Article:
A group of European IT and telecomms suppliers has issued proposals for a high speed mobile communications network to replace ISDN.
At the same time, the UK government published a consultation document on the so-called third generation of mobile systems.
The group - which includes many of the mobile carriers plus Intel and Fujitsu - has outlined a 2Mbits per second mobile network that will replace ISDN. The system is called Universal Mobile Telecommunication System (UMTS) and the group, the UMTS Forum, expects it to be commercially operational by 2002. UMTS will offer wireless multimedia services and will be based on the convergence of fixed, cellular and satellite technologies.
The group said: ?The UMTS vision encompasses broadband access for public and private applications, residential cordless solutions and the use of satellites to deliver service in remote locations.?
According to Monika Bezler, head of the Forum?s market aspects group, UMTS will surpass ISDN in speed. While it can currently take up to 10 minutes to send large data files and video clips, UMTS promises to shave the time down to seconds.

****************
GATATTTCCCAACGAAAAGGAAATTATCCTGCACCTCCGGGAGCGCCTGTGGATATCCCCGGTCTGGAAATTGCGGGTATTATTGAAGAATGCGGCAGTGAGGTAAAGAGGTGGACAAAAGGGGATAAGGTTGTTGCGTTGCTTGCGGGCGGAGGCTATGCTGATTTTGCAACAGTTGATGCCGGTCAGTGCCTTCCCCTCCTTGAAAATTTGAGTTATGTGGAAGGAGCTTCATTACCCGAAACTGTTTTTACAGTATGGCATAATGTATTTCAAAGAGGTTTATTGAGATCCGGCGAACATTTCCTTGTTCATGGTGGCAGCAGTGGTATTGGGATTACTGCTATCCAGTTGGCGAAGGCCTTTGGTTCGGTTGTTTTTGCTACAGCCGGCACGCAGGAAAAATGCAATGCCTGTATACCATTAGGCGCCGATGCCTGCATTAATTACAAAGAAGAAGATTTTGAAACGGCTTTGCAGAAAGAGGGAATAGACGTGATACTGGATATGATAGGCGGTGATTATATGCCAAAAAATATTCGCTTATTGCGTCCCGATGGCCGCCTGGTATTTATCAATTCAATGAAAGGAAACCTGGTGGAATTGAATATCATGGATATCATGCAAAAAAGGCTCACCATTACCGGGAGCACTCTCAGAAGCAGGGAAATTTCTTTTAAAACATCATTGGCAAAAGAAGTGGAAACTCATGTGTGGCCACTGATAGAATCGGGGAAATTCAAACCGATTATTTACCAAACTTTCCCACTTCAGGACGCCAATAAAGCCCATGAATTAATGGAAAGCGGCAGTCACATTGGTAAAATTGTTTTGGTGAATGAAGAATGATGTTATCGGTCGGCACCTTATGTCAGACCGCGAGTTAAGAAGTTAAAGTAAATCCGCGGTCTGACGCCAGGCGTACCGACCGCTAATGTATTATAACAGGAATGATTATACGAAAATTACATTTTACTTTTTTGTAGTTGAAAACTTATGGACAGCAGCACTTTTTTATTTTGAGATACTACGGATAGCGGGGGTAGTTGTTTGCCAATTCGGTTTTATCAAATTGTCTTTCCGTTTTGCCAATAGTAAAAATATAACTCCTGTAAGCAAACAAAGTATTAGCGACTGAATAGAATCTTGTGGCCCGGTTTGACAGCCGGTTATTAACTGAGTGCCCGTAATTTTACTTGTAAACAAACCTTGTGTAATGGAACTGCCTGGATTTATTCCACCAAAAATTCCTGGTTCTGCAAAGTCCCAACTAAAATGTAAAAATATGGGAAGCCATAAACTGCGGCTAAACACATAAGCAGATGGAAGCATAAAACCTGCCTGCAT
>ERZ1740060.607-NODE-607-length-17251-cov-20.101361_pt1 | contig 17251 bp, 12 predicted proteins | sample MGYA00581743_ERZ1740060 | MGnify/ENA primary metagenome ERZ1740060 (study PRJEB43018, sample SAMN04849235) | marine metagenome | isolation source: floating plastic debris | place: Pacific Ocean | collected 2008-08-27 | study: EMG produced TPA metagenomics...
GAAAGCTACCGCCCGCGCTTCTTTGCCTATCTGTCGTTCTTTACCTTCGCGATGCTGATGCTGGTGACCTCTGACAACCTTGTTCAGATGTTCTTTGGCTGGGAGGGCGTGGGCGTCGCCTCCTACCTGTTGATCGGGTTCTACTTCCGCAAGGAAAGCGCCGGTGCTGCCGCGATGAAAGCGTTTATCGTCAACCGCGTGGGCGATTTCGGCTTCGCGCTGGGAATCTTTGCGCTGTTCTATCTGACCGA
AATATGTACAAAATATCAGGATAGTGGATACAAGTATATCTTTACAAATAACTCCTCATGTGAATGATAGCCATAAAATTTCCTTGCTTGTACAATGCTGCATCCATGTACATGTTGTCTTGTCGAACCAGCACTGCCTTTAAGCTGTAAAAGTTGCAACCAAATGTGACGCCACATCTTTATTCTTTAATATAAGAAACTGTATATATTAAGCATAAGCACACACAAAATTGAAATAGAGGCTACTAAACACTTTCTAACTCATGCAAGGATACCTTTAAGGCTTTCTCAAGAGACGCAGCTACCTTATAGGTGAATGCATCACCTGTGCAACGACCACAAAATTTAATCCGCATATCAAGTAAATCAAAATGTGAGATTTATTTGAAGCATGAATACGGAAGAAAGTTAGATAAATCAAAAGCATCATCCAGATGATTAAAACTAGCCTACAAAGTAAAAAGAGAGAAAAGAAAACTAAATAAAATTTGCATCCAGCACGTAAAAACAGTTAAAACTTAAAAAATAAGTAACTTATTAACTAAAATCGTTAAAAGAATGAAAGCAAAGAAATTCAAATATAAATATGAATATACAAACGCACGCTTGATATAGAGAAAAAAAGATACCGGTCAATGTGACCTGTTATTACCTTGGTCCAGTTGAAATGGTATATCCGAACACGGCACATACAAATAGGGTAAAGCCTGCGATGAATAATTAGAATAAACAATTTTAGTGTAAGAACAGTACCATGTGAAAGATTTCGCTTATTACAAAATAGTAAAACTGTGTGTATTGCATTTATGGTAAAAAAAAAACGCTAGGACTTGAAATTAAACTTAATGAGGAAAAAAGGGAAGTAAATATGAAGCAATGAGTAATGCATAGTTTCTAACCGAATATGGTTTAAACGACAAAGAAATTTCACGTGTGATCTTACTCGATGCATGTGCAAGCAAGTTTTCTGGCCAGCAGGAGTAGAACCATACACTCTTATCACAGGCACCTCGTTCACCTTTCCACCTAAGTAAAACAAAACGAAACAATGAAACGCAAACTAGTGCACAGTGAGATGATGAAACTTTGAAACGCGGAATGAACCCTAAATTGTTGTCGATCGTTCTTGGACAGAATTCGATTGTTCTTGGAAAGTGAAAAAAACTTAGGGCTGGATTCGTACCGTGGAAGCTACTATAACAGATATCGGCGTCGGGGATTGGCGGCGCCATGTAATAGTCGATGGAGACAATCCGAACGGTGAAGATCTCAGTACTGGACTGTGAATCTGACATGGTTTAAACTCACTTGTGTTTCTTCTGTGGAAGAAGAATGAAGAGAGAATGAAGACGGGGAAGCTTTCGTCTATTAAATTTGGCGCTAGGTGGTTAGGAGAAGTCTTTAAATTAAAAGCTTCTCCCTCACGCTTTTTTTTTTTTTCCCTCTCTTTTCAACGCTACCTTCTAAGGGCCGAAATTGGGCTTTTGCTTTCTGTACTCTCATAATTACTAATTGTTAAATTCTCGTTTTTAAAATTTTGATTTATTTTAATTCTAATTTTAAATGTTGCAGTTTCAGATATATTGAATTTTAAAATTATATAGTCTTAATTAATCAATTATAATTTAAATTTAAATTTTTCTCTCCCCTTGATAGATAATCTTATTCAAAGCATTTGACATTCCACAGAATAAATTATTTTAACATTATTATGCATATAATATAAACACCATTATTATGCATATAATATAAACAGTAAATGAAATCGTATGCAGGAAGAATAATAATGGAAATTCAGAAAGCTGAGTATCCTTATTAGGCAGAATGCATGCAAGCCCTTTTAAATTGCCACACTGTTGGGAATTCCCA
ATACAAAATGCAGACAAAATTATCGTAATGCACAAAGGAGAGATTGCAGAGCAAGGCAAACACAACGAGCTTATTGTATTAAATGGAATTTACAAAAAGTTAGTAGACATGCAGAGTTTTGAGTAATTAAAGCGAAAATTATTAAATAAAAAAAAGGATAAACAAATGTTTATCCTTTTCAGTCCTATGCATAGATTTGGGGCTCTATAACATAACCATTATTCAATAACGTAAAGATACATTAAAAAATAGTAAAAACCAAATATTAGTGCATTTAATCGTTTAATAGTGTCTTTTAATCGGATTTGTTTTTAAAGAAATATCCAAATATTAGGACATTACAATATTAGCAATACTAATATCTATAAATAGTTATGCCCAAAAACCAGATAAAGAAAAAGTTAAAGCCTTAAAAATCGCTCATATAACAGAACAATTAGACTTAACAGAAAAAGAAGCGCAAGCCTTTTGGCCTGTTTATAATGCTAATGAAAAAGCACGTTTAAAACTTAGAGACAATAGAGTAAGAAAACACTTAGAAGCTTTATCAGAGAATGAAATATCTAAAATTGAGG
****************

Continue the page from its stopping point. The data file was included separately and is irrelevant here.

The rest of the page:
However, before work can begin, the group called for the EC and national governments to remove barriers to industry investment, particularly with new policies towards licensing and spectrum availability.
The Forum has published a report outlining several recommendations. It suggests a European licensing regime should be defined by national regulatory bodies during next year, with operators identified by the end of 1998. It also said integration of different networking technologies with services such as telecomms and broadcasting should be encouraged.
The UK government?s paper, entitled 'Multimedia Communications On the Move', said spectrum space will be auctioned to operators during next year, with services commencing in 2002.
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